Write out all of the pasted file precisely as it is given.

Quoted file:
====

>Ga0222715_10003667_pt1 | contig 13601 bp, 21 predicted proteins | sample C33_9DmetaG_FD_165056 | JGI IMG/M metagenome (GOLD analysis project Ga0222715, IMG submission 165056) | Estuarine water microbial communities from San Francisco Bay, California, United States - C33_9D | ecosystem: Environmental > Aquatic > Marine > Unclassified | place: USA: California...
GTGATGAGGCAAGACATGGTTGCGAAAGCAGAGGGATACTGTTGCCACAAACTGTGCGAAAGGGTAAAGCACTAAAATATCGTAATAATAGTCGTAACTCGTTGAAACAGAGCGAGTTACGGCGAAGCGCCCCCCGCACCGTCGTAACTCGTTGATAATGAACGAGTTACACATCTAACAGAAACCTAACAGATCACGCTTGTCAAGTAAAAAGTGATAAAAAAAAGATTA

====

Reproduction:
>Ga0222715_10003667_pt1 | contig 13601 bp, 21 predicted proteins | sample C33_9DmetaG_FD_165056 | JGI IMG/M metagenome (GOLD analysis project Ga0222715, IMG submission 165056) | Estuarine water microbial communities from San Francisco Bay, California, United States - C33_9D | ecosystem: Environmental > Aquatic > Marine > Unclassified | place: USA: California...
GTGATGAGGCAAGACATGGTTGCGAAAGCAGAGGGATACTGTTGCCACAAACTGTGCGAAAGGGTAAAGCACTAAAATATCGTAATAATAGTCGTAACTCGTTGAAACAGAGCGAGTTACGGCGAAGCGCCCCCCGCACCGTCGTAACTCGTTGATAATGAACGAGTTACACATCTAACAGAAACCTAACAGATCACGCTTGTCAAGTAAAAAGTGATAAAAAAAAGATTA